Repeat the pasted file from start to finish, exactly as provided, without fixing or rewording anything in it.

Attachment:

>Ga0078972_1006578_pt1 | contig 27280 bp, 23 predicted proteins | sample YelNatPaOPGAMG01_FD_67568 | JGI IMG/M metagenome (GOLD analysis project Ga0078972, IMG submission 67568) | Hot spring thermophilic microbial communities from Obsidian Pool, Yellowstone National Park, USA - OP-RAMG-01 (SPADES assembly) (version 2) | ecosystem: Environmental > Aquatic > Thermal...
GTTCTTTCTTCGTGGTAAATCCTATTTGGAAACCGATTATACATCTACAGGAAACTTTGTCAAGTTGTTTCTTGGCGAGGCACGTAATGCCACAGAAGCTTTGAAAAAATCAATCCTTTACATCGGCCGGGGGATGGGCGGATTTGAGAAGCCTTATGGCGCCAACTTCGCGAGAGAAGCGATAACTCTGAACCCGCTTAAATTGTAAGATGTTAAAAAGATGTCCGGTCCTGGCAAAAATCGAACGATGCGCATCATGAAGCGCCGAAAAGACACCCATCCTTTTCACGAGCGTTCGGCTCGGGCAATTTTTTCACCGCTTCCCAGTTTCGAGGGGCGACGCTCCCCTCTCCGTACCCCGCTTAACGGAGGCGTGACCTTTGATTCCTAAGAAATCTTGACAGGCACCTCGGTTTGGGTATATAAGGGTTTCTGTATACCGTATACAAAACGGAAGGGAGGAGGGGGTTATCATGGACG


>Ga0078972_1006578_pt1 | contig 27280 bp, 23 predicted proteins | sample YelNatPaOPGAMG01_FD_67568 | JGI IMG/M metagenome (GOLD analysis project Ga0078972, IMG submission 67568) | Hot spring thermophilic microbial communities from Obsidian Pool, Yellowstone National Park, USA - OP-RAMG-01 (SPADES assembly) (version 2) | ecosystem: Environmental > Aquatic > Thermal...
GTTCTTTCTTCGTGGTAAATCCTATTTGGAAACCGATTATACATCTACAGGAAACTTTGTCAAGTTGTTTCTTGGCGAGGCACGTAATGCCACAGAAGCTTTGAAAAAATCAATCCTTTACATCGGCCGGGGGATGGGCGGATTTGAGAAGCCTTATGGCGCCAACTTCGCGAGAGAAGCGATAACTCTGAACCCGCTTAAATTGTAAGATGTTAAAAAGATGTCCGGTCCTGGCAAAAATCGAACGATGCGCATCATGAAGCGCCGAAAAGACACCCATCCTTTTCACGAGCGTTCGGCTCGGGCAATTTTTTCACCGCTTCCCAGTTTCGAGGGGCGACGCTCCCCTCTCCGTACCCCGCTTAACGGAGGCGTGACCTTTGATTCCTAAGAAATCTTGACAGGCACCTCGGTTTGGGTATATAAGGGTTTCTGTATACCGTATACAAAACGGAAGGGAGGAGGGGGTTATCATGGACG